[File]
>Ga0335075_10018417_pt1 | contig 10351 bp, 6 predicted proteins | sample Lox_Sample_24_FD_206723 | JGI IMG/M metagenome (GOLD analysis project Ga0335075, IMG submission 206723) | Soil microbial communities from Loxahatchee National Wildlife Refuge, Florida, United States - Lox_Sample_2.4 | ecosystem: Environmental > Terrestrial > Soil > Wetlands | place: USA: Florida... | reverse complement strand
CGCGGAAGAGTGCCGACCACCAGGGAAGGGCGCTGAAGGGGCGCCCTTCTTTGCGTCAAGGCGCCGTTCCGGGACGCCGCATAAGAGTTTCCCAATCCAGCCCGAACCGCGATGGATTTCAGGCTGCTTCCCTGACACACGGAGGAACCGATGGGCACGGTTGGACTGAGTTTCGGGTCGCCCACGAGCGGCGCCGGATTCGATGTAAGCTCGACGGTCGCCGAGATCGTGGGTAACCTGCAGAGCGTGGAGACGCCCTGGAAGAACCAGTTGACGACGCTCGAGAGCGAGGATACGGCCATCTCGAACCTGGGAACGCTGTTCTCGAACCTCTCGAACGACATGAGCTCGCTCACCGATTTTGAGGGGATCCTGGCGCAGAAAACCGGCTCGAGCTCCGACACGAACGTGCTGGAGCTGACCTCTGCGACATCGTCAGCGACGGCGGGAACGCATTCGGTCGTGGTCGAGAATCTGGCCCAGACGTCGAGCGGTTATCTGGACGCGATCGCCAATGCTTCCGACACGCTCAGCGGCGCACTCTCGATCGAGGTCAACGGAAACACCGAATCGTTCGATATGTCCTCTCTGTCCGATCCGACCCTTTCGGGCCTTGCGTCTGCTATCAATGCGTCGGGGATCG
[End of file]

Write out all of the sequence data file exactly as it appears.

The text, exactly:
>Ga0335075_10018417_pt1 | contig 10351 bp, 6 predicted proteins | sample Lox_Sample_24_FD_206723 | JGI IMG/M metagenome (GOLD analysis project Ga0335075, IMG submission 206723) | Soil microbial communities from Loxahatchee National Wildlife Refuge, Florida, United States - Lox_Sample_2.4 | ecosystem: Environmental > Terrestrial > Soil > Wetlands | place: USA: Florida... | reverse complement strand
CGCGGAAGAGTGCCGACCACCAGGGAAGGGCGCTGAAGGGGCGCCCTTCTTTGCGTCAAGGCGCCGTTCCGGGACGCCGCATAAGAGTTTCCCAATCCAGCCCGAACCGCGATGGATTTCAGGCTGCTTCCCTGACACACGGAGGAACCGATGGGCACGGTTGGACTGAGTTTCGGGTCGCCCACGAGCGGCGCCGGATTCGATGTAAGCTCGACGGTCGCCGAGATCGTGGGTAACCTGCAGAGCGTGGAGACGCCCTGGAAGAACCAGTTGACGACGCTCGAGAGCGAGGATACGGCCATCTCGAACCTGGGAACGCTGTTCTCGAACCTCTCGAACGACATGAGCTCGCTCACCGATTTTGAGGGGATCCTGGCGCAGAAAACCGGCTCGAGCTCCGACACGAACGTGCTGGAGCTGACCTCTGCGACATCGTCAGCGACGGCGGGAACGCATTCGGTCGTGGTCGAGAATCTGGCCCAGACGTCGAGCGGTTATCTGGACGCGATCGCCAATGCTTCCGACACGCTCAGCGGCGCACTCTCGATCGAGGTCAACGGAAACACCGAATCGTTCGATATGTCCTCTCTGTCCGATCCGACCCTTTCGGGCCTTGCGTCTGCTATCAATGCGTCGGGGATCG